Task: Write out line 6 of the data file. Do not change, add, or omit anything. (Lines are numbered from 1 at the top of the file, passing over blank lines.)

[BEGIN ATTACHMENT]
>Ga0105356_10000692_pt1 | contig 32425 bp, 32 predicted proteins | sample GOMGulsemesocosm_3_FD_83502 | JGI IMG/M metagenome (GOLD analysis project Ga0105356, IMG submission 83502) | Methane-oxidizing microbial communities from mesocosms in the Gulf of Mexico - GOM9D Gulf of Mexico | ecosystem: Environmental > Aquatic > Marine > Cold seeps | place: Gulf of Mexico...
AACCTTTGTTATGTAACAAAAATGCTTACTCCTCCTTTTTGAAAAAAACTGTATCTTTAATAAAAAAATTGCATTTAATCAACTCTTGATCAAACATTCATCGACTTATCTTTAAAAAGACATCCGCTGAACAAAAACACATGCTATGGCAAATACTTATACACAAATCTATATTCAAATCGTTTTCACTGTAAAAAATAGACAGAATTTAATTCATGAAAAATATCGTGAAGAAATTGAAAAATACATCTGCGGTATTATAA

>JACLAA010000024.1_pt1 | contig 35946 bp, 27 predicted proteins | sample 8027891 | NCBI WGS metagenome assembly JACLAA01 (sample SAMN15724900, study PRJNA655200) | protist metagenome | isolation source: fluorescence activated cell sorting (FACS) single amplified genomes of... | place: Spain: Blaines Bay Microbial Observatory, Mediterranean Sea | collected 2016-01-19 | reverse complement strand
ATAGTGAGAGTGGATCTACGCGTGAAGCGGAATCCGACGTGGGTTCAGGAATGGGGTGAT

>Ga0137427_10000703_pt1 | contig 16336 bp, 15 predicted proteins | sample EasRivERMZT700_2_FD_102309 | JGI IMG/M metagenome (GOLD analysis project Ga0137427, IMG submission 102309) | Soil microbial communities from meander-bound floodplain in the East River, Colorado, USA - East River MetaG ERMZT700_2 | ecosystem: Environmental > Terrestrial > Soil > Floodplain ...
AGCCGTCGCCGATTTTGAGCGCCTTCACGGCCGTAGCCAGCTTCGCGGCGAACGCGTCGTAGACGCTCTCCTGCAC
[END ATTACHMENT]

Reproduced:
AGCCGTCGCCGATTTTGAGCGCCTTCACGGCCGTAGCCAGCTTCGCGGCGAACGCGTCGTAGACGCTCTCCTGCAC